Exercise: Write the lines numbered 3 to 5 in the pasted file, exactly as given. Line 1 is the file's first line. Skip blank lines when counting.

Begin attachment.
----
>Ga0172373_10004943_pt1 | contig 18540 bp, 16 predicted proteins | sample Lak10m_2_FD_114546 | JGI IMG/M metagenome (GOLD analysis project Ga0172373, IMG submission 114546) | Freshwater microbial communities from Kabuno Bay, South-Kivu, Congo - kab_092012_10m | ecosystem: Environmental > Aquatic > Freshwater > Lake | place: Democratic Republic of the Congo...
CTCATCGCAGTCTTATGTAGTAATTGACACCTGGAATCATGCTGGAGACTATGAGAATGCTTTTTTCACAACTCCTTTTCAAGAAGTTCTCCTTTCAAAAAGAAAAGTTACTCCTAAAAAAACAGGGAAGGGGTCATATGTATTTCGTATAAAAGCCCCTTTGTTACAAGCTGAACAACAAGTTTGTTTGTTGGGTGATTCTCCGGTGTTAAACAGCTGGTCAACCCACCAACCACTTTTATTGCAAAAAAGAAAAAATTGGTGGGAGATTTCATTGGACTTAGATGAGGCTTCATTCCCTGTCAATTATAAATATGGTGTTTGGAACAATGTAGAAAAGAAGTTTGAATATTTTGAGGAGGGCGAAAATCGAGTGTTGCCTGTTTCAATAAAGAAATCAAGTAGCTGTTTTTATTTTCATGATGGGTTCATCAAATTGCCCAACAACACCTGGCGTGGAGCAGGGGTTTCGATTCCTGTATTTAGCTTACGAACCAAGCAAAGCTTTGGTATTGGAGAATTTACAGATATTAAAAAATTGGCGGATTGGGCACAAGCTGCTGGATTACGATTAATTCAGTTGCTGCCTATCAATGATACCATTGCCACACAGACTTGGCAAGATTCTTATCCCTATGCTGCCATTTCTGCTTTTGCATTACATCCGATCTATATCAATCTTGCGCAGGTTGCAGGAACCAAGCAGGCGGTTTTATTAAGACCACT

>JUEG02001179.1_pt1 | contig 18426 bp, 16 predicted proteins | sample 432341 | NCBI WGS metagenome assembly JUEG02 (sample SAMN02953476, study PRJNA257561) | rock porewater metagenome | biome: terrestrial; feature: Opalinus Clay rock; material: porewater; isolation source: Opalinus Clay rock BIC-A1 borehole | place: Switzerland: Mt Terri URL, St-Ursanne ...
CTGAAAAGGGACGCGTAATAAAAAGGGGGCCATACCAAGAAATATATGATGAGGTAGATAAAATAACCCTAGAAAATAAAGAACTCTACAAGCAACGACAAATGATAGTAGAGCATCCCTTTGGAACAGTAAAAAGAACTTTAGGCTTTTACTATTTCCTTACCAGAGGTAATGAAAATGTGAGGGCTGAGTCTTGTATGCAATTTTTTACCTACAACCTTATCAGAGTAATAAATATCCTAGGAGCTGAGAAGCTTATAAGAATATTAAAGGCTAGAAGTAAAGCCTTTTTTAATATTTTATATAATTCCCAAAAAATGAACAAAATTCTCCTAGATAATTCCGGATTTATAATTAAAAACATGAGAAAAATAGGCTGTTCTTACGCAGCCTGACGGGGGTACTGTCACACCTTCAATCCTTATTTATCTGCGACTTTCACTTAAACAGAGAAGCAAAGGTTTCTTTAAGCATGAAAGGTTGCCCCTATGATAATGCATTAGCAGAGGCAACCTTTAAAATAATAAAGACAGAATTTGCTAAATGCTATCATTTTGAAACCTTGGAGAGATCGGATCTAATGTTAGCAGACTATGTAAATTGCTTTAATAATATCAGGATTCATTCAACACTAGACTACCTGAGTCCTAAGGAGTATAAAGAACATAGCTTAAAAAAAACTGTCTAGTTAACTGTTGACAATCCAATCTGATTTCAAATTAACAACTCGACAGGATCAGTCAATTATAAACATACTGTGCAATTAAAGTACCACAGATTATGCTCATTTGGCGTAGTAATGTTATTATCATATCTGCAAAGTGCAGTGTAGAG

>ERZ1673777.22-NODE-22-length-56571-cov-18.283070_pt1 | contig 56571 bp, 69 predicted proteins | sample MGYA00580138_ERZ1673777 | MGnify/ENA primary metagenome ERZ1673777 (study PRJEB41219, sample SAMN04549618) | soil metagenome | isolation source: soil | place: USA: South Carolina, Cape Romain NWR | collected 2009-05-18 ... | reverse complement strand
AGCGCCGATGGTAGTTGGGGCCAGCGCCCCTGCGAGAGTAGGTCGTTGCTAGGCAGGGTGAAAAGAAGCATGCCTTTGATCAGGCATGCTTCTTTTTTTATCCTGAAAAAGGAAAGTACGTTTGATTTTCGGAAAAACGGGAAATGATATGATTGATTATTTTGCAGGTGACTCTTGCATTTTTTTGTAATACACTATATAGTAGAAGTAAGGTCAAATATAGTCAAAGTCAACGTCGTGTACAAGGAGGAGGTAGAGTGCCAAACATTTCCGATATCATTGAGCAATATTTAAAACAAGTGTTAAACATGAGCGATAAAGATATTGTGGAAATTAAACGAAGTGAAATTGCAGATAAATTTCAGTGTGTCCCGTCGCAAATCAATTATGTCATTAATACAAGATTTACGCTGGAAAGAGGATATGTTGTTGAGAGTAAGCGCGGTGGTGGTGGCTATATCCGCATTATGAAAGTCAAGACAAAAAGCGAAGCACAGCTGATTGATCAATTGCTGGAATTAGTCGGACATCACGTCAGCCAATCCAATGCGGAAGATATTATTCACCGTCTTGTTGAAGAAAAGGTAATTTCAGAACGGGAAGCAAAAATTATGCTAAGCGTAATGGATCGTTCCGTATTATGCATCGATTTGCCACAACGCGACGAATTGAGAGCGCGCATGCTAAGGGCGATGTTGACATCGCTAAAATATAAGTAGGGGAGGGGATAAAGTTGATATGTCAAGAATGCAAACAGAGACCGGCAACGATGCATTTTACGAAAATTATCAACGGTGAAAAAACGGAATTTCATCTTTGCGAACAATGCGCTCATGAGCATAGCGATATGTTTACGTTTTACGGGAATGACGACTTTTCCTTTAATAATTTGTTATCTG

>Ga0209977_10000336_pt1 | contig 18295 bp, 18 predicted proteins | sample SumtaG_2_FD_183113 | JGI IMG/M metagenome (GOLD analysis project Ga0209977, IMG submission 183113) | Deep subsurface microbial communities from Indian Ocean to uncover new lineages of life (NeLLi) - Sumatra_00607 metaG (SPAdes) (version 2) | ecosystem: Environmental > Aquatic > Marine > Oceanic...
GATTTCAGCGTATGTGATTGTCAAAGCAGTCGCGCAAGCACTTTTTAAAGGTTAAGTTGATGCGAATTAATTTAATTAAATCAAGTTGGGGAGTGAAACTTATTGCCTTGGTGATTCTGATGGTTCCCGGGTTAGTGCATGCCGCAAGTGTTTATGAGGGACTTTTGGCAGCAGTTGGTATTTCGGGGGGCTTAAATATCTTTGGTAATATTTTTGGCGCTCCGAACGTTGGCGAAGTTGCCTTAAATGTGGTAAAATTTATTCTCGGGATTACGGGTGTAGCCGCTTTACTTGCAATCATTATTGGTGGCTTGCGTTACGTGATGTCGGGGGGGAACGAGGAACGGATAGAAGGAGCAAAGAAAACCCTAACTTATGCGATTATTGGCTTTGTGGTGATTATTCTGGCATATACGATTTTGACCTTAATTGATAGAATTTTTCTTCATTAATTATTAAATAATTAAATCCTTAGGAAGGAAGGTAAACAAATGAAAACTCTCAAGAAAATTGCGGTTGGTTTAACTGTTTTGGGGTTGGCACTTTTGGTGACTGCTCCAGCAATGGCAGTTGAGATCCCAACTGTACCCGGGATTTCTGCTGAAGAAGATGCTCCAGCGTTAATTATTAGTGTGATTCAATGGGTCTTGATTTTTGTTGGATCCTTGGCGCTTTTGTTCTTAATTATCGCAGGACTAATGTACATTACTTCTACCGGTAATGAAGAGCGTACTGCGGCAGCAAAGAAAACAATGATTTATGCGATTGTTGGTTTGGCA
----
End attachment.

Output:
>JUEG02001179.1_pt1 | contig 18426 bp, 16 predicted proteins | sample 432341 | NCBI WGS metagenome assembly JUEG02 (sample SAMN02953476, study PRJNA257561) | rock porewater metagenome | biome: terrestrial; feature: Opalinus Clay rock; material: porewater; isolation source: Opalinus Clay rock BIC-A1 borehole | place: Switzerland: Mt Terri URL, St-Ursanne ...
CTGAAAAGGGACGCGTAATAAAAAGGGGGCCATACCAAGAAATATATGATGAGGTAGATAAAATAACCCTAGAAAATAAAGAACTCTACAAGCAACGACAAATGATAGTAGAGCATCCCTTTGGAACAGTAAAAAGAACTTTAGGCTTTTACTATTTCCTTACCAGAGGTAATGAAAATGTGAGGGCTGAGTCTTGTATGCAATTTTTTACCTACAACCTTATCAGAGTAATAAATATCCTAGGAGCTGAGAAGCTTATAAGAATATTAAAGGCTAGAAGTAAAGCCTTTTTTAATATTTTATATAATTCCCAAAAAATGAACAAAATTCTCCTAGATAATTCCGGATTTATAATTAAAAACATGAGAAAAATAGGCTGTTCTTACGCAGCCTGACGGGGGTACTGTCACACCTTCAATCCTTATTTATCTGCGACTTTCACTTAAACAGAGAAGCAAAGGTTTCTTTAAGCATGAAAGGTTGCCCCTATGATAATGCATTAGCAGAGGCAACCTTTAAAATAATAAAGACAGAATTTGCTAAATGCTATCATTTTGAAACCTTGGAGAGATCGGATCTAATGTTAGCAGACTATGTAAATTGCTTTAATAATATCAGGATTCATTCAACACTAGACTACCTGAGTCCTAAGGAGTATAAAGAACATAGCTTAAAAAAAACTGTCTAGTTAACTGTTGACAATCCAATCTGATTTCAAATTAACAACTCGACAGGATCAGTCAATTATAAACATACTGTGCAATTAAAGTACCACAGATTATGCTCATTTGGCGTAGTAATGTTATTATCATATCTGCAAAGTGCAGTGTAGAG

>ERZ1673777.22-NODE-22-length-56571-cov-18.283070_pt1 | contig 56571 bp, 69 predicted proteins | sample MGYA00580138_ERZ1673777 | MGnify/ENA primary metagenome ERZ1673777 (study PRJEB41219, sample SAMN04549618) | soil metagenome | isolation source: soil | place: USA: South Carolina, Cape Romain NWR | collected 2009-05-18 ... | reverse complement strand